One of the more popular verses applied to America’s political relationship with Israel is Genesis 12:3:
“I will bless those who bless you, and him who dishonors you I will curse, and in you all the families of the earth shall be blessed.”
The context is Abram’s call out of Haran to a land God would show him. This was Abram’s second call, but that’s another story. Here God makes various promises to assure Abram.
“I will make of you a great nation, and I will bless you and make your name great, so that you will be a blessing.”
Abram responded with obedience to the call out of the life he’d always known.
“So Abram went, as the LORD had told him, and Lot went with him.”
So, the application of the “bless those who bless you” seems to apply to Abraham and his descendants. That’s the clear meaning from the context.
Of course, Paul clarifies who the descendants of Abraham really are.
“…not all are children of Abraham because they are his offspring, ….it is not the children of the flesh who are the children of God, but the children of the promise are counted as offspring.” Romans 9:7-8
Remember, through Hagar Abraham fathered Ishmael, a symbol of a child of the flesh. Paul writes more about this in Galatians 4:23-25. To understand how this works we must remember that Isaac was a child of promise, born miraculously to a woman who was barren and post-menopausal and to a man whose body was “as good as dead.” In other words, there was no physical possibility of Isaac’s conception and birth. It was completely the work of God, which worked through the faithful cooperation and obedience of Abraham and Sarah.
The descendants of Abraham are those who are children of promise. They are born miraculously, awakened from the dead by the call of the Lord. They are given the gift of repentance (2Tim. 2:25) and faith (Eph. 2:8).
So, applying this to the Nation of Israel today misses the point. I’ll explain.
Who Really Gets Blessed/Cursed?
When reading about Abram being called out, we can see a type of us, the believer, receiving the call. We see this with the disciples, when Jesus calls them out. We see it again with Lazarus who is called out of the tomb to new life.
The application of Genesis 12:3, as we see, can be applied to all true children of Abraham who are his descendants by promise and faith.
But there’s an added meaning to this. To understand the types and symbols of the Old Testament and how they point to the New Testament, we need to realize that they indicate a couple meanings, sometimes. And if we miss this, we might apply the verse in a way that isn’t consistent with Scripture.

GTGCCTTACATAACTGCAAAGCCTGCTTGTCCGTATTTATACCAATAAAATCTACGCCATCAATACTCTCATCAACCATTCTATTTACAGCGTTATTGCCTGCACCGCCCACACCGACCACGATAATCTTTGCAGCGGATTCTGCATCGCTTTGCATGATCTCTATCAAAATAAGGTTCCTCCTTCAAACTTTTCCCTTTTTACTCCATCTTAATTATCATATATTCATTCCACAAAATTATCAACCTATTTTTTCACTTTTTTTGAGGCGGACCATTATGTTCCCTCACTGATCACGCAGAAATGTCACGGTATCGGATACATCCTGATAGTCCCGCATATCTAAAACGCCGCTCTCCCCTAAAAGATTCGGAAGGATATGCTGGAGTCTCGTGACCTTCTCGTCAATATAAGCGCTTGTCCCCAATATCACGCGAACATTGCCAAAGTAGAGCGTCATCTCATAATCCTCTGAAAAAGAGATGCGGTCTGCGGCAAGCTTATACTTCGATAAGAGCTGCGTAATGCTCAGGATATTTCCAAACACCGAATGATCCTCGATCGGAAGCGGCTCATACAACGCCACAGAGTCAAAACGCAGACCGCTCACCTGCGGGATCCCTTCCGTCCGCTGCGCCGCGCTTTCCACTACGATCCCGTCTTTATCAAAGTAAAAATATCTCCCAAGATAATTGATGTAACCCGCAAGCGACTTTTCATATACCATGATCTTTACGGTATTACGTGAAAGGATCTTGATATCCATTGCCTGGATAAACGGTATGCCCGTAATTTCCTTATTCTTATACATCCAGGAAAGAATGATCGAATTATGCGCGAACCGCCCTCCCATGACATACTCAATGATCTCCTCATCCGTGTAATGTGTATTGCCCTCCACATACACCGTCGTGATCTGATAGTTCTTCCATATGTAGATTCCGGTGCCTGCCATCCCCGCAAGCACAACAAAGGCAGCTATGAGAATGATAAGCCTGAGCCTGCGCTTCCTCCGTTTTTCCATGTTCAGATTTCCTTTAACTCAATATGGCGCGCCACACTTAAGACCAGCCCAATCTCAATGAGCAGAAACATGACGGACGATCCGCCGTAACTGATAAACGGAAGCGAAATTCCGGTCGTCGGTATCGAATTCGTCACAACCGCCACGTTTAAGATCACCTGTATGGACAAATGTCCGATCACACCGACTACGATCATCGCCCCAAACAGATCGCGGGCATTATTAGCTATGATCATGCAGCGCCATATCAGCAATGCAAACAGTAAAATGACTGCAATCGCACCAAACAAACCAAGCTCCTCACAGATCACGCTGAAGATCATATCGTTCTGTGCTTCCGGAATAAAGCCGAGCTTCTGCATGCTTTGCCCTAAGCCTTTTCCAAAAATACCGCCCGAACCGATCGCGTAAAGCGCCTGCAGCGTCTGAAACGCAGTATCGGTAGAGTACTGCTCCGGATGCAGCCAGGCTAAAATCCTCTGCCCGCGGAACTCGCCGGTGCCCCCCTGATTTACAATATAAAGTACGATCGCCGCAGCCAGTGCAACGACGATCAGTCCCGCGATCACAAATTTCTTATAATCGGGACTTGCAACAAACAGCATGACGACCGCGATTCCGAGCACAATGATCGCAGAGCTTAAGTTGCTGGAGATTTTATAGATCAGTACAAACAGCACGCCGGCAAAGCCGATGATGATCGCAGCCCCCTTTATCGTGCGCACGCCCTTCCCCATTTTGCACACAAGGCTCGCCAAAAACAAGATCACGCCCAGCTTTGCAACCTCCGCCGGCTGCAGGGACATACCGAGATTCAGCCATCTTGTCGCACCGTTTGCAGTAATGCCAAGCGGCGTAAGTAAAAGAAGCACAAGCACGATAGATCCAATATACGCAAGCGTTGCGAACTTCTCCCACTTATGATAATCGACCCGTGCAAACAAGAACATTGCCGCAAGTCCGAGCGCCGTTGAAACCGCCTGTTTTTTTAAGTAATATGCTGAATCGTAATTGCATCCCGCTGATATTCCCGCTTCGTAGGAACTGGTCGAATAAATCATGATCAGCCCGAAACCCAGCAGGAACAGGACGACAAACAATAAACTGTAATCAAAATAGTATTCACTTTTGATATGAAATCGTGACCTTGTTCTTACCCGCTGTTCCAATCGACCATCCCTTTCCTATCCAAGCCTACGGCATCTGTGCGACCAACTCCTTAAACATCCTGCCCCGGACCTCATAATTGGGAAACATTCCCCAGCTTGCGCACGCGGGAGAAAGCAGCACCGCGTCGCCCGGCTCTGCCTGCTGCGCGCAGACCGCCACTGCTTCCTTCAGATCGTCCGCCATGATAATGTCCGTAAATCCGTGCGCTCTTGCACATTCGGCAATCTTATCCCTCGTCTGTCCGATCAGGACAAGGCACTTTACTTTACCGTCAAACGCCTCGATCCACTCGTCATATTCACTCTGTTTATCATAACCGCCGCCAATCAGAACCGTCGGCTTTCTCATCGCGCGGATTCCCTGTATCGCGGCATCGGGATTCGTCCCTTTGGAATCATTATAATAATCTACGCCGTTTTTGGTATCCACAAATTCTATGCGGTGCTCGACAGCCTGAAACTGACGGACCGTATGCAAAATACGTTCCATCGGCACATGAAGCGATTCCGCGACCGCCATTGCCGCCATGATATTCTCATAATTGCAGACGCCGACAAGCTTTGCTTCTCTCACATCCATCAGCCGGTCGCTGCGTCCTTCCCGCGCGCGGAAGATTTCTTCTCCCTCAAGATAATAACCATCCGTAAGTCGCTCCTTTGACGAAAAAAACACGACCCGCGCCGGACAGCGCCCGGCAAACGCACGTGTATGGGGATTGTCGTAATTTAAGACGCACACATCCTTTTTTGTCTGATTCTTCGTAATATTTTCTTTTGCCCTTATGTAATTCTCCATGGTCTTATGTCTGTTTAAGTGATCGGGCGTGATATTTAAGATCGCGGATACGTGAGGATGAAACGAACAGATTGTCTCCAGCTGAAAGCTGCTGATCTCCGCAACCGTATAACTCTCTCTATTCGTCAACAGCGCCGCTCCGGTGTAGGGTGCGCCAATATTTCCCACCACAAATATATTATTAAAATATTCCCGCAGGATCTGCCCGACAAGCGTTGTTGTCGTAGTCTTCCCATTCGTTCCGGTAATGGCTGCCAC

An example of applying it poorly is how people try to say that America, the political entity, is blessed when it politically supports the political entity known as Israel. This amounts to mysticism. It suggests that God is not concerned with the repentance and obedience of the people that inhabit Israel, or America, but rather is concerned with the earthly politics of the two nations.
Ask yourself this: When has God ever been concerned with earthly prosperity over faithfulness to His Word?
So, Abraham as being a father of an earthly people apart from faith and promise is not the point of verse 3. I believe it does apply to true Christians who are treated well by the world being a blessing of God upon those “nations.” I also believe that when the world curses true Christians they will suffer curses.
But that application should be expanded in light of Abraham’s other “type.” Remember, he is the father who had an only begotten son, the son he loved, whom he would sacrifice for God. In that story, found in Genesis 22, Abraham is like God the Father, offering up his only son, Isaac, the one born of promise, not of the flesh.
So, when vs. 3 says, “in you all the families of the earth shall be blessed” it is referring to Isaac, who is a type of Christ. And since we understand that God the Father and the Son are one, we should apply verse 3 the following way:
Those who bless the Lord, Jesus, will be blessed, and those who curse the Lord Jesus will be cursed. Jesus confirms this in John when he describes the work of the Holy Spirit:
“And when he comes, he will convict the world concerning sin and righteousness and judgment: concerning sin, because they do not believe in me;” John 16:8-9
Sin is rejecting Christ, not believing in Him as Lord and Savior. Those who turn in repentance (leaving the life they’ve known and is common in the world) and believe in Jesus as the source of all life, trusting in His promises, counting Him as their great reward, will be blessed by God with eternal life. Those who reject Christ, or dishonor Him, will be cursed with eternal punishment.
So, Genesis 12:3 doesn’t suggest some mystical earthly prosperity if we support Israel. It demonstrates God’s blessing to those who turn to the Lord and bless Him, showing Him the honor He deserves.